Saturday, April 15, 2017

Week in review (4/9 to 4/15)

A massive bomb developed at Eglin Air Force Base, Fla., during the Iraq war was used for the first time in combat this week against a target in Afghanistan. It reportedly destroyed three underground tunnels, weapons and ammunition, and by Saturday reports indicated more than 90 ISIS fighters perished.

The GBU-43 Massive Ordinance Air Blast Bomb is 21,600 pounds and is nicknamed the “mother of all bombs,” an appropriate nickname given that Saddam Hussein, a week before the first Gulf War in 1991, promised the fight against the United States and its allies would be the "mother of all battles."

Well the GBU-43 was never dropped on Iraq, but it was dropped during the week by an Air Force Special Operations C-130 in the Achin district of the Nangarhar Province. Guided to its target by GPS, it's considered a "smart bomb."

The GBU-43 is one of the bombs from a family of massive bombs first developed during the Vietnam War to clear landing zones. During its development, the GBU-43 was dropped twice at the Eglin Air Force Base bombing range.

While the GBU-43 is the most powerful of the lineup, the largest non-nuclear bomb in the U.S. arsenal is the 30,000-pound GBU-57 Massive Ordnance Penetrator. That bomb, also developed by the Air Force Research Lab Munitions Directorate at Eglin, is designed to blow up after penetrating the hardened target. (Post)

The GBU-43 and GBU-57 have different blast profiles. The air blast or air burst bomb is designed to detonate before impact, which sends a good deal of its explosive energy out to the sides. A penetrator bomb's energy is sent upward and downward.

Nangarhar is the same province where a soldier assigned to the 1st Battalion, 7th Special Forces Group (Airborne) at Eglin Air Force Base died earlier in the week. Staff Sgt. Mark R. De Alencar, 37, of Edgewood, Md., died April 8 of injuries sustained when his unit came in contact with enemy forces using small arms fire during combat operations. (Post)

One hundred thirty defense contractors at L3 Crestview Aerospace have been laid off. The aviation firm assembles, fabricates, and repairs aircraft parts. The layoffs are the result of cyclical work-contracts. The workers will receive severance packages and information on job opportunities within L3 Aerospace. (Post)

A memorandum of understanding has been signed between the Italian government and the Okaloosa County School district. As part of the the F-35 Joint Strike Fighter Program at Eglin Air Force Base, the Italian air force is establishing a permanent presence in the area and will enroll Italian students into Okaloosa County schools. The Italians will establish the Italian Cooperative Program into select districts schools. The program will offer Italian education taught by its natives. In all, 600 American and Italian students will participate in the program next year. (Post)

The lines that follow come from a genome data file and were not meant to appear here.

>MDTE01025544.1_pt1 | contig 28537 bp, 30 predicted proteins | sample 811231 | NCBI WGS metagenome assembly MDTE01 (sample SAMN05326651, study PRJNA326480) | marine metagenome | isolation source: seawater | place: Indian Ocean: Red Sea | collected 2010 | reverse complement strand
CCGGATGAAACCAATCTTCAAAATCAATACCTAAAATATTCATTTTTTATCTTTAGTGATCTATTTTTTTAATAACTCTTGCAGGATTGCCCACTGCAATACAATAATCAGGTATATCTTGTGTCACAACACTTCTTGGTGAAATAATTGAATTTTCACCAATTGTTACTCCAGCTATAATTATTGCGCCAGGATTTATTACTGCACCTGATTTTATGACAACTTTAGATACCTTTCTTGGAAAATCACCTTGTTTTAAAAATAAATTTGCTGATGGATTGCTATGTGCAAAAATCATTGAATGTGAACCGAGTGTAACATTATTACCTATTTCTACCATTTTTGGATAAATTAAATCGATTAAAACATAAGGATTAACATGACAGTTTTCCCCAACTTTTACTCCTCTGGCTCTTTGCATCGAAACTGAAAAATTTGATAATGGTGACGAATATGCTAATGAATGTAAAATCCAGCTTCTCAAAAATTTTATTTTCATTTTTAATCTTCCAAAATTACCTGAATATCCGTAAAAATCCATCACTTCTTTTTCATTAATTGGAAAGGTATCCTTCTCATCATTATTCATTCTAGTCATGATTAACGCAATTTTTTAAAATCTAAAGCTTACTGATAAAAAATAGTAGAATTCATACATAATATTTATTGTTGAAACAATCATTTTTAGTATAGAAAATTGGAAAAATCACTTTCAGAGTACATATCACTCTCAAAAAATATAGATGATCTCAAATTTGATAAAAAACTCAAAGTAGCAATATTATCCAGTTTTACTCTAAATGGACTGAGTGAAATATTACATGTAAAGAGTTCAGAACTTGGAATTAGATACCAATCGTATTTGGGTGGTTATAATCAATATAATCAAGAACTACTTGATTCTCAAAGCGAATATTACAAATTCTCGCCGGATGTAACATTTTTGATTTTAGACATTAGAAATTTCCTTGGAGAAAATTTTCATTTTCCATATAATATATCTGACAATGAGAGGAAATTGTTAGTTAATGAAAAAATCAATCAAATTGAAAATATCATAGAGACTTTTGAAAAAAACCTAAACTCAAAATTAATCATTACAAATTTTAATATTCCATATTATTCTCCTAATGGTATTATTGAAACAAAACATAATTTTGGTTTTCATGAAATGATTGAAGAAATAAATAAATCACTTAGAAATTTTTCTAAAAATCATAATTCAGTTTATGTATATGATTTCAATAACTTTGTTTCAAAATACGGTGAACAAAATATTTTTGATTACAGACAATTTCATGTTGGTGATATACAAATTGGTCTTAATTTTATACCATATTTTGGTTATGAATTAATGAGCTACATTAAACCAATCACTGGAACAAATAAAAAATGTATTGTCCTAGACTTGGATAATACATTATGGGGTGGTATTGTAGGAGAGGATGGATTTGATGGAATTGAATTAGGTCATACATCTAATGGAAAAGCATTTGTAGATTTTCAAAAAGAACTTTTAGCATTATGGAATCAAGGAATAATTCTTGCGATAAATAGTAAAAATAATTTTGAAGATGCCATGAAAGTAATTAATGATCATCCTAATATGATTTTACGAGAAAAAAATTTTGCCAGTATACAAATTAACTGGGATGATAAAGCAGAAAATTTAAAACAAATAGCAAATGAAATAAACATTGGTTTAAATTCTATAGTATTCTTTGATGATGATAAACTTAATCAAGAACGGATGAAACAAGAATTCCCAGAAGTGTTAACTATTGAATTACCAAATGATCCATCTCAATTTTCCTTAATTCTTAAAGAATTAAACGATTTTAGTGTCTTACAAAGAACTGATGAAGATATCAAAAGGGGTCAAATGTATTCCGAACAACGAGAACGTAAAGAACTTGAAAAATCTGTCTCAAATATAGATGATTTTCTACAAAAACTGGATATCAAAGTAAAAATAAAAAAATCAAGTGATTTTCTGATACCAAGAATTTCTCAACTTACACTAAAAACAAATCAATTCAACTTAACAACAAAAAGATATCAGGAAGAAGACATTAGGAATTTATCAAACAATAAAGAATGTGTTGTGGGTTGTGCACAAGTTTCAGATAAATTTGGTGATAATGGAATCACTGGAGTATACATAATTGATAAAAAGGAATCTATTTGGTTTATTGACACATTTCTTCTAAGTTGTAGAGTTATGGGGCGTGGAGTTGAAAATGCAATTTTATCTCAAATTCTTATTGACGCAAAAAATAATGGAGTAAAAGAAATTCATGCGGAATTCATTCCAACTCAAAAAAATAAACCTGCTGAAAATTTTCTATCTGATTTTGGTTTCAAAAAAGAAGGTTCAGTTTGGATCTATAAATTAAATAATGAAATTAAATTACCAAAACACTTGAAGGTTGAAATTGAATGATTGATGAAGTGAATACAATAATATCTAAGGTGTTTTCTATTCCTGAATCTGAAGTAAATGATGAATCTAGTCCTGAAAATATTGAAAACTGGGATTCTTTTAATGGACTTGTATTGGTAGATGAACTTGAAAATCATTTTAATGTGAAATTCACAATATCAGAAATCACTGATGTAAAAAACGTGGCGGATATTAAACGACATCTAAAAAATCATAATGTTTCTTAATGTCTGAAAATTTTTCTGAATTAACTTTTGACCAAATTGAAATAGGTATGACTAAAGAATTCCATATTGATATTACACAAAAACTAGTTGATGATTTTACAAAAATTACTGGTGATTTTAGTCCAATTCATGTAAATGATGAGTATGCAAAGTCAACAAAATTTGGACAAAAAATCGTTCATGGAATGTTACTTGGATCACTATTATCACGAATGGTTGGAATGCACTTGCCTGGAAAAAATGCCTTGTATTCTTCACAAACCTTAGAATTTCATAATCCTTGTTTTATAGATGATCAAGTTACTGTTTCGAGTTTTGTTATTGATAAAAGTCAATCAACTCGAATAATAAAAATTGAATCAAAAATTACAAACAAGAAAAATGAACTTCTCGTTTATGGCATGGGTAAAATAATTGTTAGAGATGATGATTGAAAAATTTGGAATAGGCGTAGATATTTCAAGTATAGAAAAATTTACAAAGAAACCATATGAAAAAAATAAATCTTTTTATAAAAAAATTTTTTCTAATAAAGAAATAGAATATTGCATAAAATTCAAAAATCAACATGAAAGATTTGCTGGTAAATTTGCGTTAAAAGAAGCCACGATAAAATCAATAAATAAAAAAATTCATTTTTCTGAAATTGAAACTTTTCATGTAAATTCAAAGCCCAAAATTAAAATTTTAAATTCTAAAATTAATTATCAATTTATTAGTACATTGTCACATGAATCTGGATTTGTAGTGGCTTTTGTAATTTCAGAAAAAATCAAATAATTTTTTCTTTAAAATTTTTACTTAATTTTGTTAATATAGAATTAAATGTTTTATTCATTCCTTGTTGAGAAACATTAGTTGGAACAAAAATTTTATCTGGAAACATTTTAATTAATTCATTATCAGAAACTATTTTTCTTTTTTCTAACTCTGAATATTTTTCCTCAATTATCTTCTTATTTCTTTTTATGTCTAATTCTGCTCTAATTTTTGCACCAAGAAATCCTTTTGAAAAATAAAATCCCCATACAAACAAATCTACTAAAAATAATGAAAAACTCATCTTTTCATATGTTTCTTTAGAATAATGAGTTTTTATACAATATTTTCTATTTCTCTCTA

Lockheed Martin Aeronautics Co., Fort Worth, Texas, was awarded two contracts during the week in connection with the F-35. It was awarded $372.9 million for a modification to a previously awarded low-rate initial production Lot 10 F-35 advance acquisition contract. It provides the procurement of F-35A and F-35B variants including deficiency corrections for non-U.S. Department of Defense (non-U.S. DoD) participants. Work is expected to be completed in March 2020. The Naval Air Systems Command, Patuxent River, Md., is the contracting activity. In the other contract, Lockheed Martin Aeronautics Co. was awarded a $9.5 million modification to a previously awarded low-rate initial production Lot 9 F-35 advanced acquisition contract. This modification provides for the delivery of hardware and engineering services for the government of Japan. Work is expected to be completed in October 2018. The Naval Air Systems Command, Patuxent River, Md., is the contracting activity. … Vectrus Systems Corp., Colorado Springs, Colo., was awarded a $97.3 million contract for the acquisition of base operations support services. Contractor will provide base operations support for 11 functional areas to include, installation and mission operations management, installation and facility engineering, emergency response management, grounds maintenance, supply services, community services, vertical transportation equipment, human resources support, and weather services for Keesler Air Force Base, Miss. Work will be performed at Keesler and is expected to be complete May 31, 2018. The Air Force Installation Contracting Agency/338th Specialized Contracting Squadron, Joint Base San Antonio-Randolph, Texas, is the contracting activity.

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